Fig 3
Fig 3.3D-printed biomodel of breasts in planning reconstruction using Cube 2 printer (3D Systems, Rock Hill, SC, USA)

Reproduced with permission from Chae and colleagues47

Soft-tissue modelling

In a case of lower limb reconstruction, Chae and colleagues 3D-printed a model of the soft-tissue defect that aided in flap design.65 Similarly, Garcia-Tutor and colleagues used 3D-printed models of large sacral defects to perform qualitative and quantitative volumetric assessment.66 Cabalag and colleagues fabricated a model of a giant squamous cell carcinoma that was useful for planning hemi-mandibulectomy and determining the length of the free fibular flap required.107

Bony modelling

Taylor and Lorio 3D-printed, in-house, a negative mould of a scaphoid/lunate defect from avascular necrosis from which a silicone model was created, sterilised and used intraoperatively for flap planning.108 In an interesting application, Chae and colleagues described their technique of four-dimensional (4D) printing whereby multiple models of the thumb and wrist bones were 3D printed from 4D CT scans to demonstrate their dynamic relationship.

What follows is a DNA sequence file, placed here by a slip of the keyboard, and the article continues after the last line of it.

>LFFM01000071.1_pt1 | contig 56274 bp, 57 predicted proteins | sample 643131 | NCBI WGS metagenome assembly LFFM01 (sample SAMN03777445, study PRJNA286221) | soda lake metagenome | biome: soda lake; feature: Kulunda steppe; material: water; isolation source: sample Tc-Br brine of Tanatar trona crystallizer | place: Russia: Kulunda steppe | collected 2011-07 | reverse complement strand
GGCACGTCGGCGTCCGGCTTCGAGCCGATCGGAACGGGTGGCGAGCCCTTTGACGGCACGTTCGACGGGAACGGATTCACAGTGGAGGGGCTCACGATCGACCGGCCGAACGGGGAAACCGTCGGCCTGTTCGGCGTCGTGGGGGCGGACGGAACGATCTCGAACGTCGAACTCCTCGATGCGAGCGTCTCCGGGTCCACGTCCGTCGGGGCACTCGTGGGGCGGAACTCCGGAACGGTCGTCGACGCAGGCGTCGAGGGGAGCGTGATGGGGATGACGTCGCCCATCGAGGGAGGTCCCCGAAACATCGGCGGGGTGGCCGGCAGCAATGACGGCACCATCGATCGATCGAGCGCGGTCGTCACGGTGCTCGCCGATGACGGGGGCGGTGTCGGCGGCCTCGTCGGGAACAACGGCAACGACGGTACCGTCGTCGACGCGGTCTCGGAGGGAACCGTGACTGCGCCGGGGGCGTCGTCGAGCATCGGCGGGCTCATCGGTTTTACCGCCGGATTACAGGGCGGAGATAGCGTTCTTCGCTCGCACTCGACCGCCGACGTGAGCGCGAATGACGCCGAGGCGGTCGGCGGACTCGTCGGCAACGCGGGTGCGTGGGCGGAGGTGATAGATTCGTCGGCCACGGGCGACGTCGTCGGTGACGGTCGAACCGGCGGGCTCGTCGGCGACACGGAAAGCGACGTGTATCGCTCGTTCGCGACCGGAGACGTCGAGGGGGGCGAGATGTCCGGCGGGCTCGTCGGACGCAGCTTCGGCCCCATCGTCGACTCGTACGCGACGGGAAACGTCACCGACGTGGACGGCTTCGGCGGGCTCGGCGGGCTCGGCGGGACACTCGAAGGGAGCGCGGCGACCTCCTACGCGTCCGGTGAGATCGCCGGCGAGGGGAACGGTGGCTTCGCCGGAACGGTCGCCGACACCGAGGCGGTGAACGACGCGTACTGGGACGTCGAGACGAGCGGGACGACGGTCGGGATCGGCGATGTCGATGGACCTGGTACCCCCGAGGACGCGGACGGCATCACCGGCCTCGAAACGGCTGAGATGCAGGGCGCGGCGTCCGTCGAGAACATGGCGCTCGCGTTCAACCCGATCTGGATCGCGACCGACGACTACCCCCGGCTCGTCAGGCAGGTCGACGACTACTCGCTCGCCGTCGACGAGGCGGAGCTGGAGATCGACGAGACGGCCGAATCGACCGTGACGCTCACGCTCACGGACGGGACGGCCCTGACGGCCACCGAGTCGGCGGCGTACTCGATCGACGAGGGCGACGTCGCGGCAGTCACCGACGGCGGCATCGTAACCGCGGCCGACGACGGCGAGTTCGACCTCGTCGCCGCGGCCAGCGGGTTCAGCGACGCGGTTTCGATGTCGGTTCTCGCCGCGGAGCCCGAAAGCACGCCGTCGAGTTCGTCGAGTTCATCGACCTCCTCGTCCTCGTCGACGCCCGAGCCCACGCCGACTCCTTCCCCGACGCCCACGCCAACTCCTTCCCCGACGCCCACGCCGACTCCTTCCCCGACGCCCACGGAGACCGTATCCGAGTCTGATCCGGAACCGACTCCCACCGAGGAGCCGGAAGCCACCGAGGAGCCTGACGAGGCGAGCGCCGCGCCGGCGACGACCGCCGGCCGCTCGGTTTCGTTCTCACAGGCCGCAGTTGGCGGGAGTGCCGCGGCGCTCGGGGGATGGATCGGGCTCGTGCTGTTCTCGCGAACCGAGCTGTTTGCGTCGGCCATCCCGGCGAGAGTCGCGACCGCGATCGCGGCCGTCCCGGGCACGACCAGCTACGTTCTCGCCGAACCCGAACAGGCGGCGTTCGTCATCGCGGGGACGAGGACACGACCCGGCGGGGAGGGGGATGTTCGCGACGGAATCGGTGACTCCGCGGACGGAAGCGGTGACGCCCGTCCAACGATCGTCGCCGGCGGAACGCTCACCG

Cartilage modelling

Three-dimensional assessment of nasal cartilaginous defect can be useful for planning reconstruction. Visscher and colleagues demonstrated that 3D printing alar cartilages using MRI showed a mean error of 2.5 mm.109 Interestingly, most of the difference was found in 3D printing the medial crus but the lateral crus remained highly accurate, probably due to its more linear shape. Recently, Choi and colleagues 3D-printed a patient-specific negative mould from CT to create silicone nasal implants for augmentative rhinoplasty using in-house software110 and demonstrated a mean accuracy of 0.07 mm (0.17%) with no complications.

Intraoperative guidance